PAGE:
• Rapunzel Hair: Ultimate Madoka has the longest hair in the series as part of her goddess elegance. A design note advises that except for the ponytails on either side of her head, the viewer should never see the ends of her hair.
  • Read the Fine Print: Kyubey's contract has several unknown clauses such as: no wish warrantee, lichification, and inevitable witchifiation. He doesn't let them know there's a fine print in the first place but that's because You Didn't Ask.
  • Real Life Writes the Plot: The conversation between the two misogynists on the train in Episode 8 was based on a conversation Urobuchi overheard while riding on a train.
  • Real Place Background: Madoka's town is basically a hodgepodge of famous architecture.
  • Reconstruction: Effectively, the Cosmic Retcon Madoka unleashes in the Bittersweet Ending rewrites the rules into those of a more traditional Magical Girl 'verse. Monsters still exist in the form of wraiths and magical girls exist to fight them, but in the recreated universe they no longer turn into witches, which no longer exist (not even Kyubey remembers them, and he scoffs at Homura when she suggests that they used to exist). Kyubey becomes a Deadpan Snarker assistant to Homura, while Madoka has Ascended to a Higher Plane of Existence as the patron goddess of magical girls. On the other hand, the reason magical girls don't become witches is because Madoka's ascension to godhood involved becoming the abstract concept of 'hope for magical girls' and causes their witches to vanish instead, while Kyubey's motivations and methods are unchanged... creating a world that's still realistic but not entirely back to the tropes that the show picked apart.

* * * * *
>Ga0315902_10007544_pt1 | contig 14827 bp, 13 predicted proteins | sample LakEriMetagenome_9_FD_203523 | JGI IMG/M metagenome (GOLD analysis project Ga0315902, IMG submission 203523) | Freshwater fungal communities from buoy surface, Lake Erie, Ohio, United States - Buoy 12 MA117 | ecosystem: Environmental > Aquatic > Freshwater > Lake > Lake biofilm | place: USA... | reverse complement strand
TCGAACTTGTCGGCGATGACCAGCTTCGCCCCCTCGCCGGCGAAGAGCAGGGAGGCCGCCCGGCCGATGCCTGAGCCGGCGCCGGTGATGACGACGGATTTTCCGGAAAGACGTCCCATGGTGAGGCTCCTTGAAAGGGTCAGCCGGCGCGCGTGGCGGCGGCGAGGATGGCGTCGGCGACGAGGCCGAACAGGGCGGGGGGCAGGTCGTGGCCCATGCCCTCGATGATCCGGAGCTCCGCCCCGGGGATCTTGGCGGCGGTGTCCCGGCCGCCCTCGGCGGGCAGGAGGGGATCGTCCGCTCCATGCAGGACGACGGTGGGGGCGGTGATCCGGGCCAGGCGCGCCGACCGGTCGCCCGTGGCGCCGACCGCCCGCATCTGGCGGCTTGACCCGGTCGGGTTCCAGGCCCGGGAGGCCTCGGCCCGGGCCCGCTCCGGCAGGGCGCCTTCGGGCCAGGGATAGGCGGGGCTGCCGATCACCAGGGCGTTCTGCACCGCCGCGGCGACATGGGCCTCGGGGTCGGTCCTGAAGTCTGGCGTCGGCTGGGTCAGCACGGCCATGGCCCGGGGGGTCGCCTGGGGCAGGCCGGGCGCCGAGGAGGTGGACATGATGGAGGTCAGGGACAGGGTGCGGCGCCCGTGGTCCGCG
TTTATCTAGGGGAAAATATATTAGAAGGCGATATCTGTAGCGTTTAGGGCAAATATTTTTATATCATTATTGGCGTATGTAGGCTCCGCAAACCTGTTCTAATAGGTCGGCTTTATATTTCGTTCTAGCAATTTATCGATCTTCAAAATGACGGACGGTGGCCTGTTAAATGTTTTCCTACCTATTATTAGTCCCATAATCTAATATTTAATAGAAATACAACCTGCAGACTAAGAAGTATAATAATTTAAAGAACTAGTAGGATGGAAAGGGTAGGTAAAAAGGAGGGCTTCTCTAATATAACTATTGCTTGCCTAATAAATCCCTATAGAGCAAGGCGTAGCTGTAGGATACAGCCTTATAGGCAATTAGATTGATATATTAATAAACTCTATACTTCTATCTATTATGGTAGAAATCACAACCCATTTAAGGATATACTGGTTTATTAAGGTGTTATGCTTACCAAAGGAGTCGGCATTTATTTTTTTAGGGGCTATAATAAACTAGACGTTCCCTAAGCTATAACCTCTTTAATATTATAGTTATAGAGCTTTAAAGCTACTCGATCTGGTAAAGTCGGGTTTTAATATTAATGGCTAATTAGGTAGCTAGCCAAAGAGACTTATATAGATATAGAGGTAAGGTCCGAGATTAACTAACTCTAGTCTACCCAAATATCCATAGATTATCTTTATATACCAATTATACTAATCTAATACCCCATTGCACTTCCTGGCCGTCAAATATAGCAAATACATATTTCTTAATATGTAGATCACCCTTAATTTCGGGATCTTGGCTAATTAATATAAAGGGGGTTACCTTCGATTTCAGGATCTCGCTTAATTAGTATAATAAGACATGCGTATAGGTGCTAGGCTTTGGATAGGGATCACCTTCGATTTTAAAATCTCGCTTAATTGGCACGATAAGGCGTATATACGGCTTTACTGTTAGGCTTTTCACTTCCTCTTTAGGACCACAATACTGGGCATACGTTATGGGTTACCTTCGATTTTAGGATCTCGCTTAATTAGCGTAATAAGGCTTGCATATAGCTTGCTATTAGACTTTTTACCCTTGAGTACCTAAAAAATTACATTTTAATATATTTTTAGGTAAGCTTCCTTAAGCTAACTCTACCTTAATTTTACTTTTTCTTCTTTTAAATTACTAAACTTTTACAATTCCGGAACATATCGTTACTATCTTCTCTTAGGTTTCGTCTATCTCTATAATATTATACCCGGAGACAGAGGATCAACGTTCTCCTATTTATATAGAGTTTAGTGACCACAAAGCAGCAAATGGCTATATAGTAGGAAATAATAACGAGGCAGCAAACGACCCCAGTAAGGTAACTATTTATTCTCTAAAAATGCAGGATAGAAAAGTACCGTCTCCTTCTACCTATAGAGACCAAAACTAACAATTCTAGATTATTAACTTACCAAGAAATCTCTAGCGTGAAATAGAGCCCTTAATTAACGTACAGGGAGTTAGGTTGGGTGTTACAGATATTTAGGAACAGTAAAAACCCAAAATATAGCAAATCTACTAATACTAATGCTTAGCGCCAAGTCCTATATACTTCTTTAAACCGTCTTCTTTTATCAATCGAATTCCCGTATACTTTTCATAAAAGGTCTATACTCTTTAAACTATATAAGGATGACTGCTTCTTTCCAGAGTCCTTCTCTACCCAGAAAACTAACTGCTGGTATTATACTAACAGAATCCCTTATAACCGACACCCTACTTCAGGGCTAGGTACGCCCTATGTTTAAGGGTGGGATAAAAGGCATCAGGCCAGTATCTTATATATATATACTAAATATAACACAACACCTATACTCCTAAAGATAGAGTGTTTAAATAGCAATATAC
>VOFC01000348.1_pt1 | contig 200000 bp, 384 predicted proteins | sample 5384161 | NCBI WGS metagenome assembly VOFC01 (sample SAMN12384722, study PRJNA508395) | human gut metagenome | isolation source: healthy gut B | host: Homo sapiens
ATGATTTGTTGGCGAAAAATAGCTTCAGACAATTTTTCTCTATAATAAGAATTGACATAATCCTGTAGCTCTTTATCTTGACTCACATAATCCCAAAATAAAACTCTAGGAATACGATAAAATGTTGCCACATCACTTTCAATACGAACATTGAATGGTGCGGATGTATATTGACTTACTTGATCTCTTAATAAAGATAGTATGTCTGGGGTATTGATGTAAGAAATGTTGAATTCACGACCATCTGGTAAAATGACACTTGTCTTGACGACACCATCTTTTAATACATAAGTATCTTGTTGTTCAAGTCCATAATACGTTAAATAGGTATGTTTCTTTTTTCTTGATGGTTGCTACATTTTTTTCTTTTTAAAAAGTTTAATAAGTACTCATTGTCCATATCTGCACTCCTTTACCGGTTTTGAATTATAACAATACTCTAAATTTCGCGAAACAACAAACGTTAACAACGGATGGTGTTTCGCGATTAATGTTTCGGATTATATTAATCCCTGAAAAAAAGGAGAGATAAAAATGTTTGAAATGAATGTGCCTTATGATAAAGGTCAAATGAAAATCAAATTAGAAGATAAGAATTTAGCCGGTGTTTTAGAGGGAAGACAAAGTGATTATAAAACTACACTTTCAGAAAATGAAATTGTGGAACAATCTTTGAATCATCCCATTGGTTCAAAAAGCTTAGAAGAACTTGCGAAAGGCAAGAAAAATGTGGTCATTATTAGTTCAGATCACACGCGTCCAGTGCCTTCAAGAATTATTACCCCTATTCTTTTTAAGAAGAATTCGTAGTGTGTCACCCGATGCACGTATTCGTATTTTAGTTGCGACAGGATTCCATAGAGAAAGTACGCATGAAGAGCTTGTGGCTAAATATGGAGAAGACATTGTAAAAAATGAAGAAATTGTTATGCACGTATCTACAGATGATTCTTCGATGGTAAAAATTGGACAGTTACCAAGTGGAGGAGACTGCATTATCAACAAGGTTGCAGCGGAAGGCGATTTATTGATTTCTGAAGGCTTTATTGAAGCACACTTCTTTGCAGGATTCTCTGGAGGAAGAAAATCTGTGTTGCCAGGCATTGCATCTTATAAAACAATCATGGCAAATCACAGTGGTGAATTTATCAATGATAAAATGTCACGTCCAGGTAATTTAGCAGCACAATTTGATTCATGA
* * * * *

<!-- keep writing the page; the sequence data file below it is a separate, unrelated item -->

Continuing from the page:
• Red Eyes, Take Warning: Kyubey. Played up in Episode 8 to Irisu Syndrome levels. This is the point where it becomes unmistakably clear that he is sinister. Like this.
  • Red Oni, Blue Oni:
    • Later episodes have clearly made it Kyoko and Sayaka; the former is enjoying their battles and is hedonistic while the latter is serious and duty bound and selfless.
    • Madoka and Homura; friendly vs aloof and cheerful vs stoic.
  • Red Right Hand: Magical Girls have unique marks on the fingernail of their left middle finger. It can most prominently be seen on Homura and Kyoko in episode 7.
  • Red String of Fate: Implied. Madoka's giving her red ribbons to Homura while promising to meet again is the spirit of this trope.
  • Refusal of the Call:
    • Madoka and Sayaka are at first hesitant to make a contract with Kyubey, which is only worsened after they witness Mami's death. Sayaka doesn't become a magical girl until Episode 4, and Madoka is a plain muggle until the final episode (which doesn't last long anyway).
    • In Episode 10, it turns out that what is going on is that Madoka would have Jumped at the Call if Homura had not stopped her or Kyubey every time.
  • Regular Caller: In the form of Kyubey, who tries to get Sayaka and Madoka to make wishes every episode and in the most pushy and manipulative manner possible. He succeeds with Sayaka after waiting until the exact moment that her friend hit the Despair Event Horizon, to say nothing about what he did to get Mami to sign up. He finally succeeds in the latter in Episode 12, but he was too clever by half. By explaining to Madoka the true story of the history of magical girls, he inspires her to perform a Cosmic Retcon ... and she's powerful enough to force him to grant the wish, much to his surprise — this is notably the only time in the entire series that Kyubey expresses any emotion on more than a superficial level.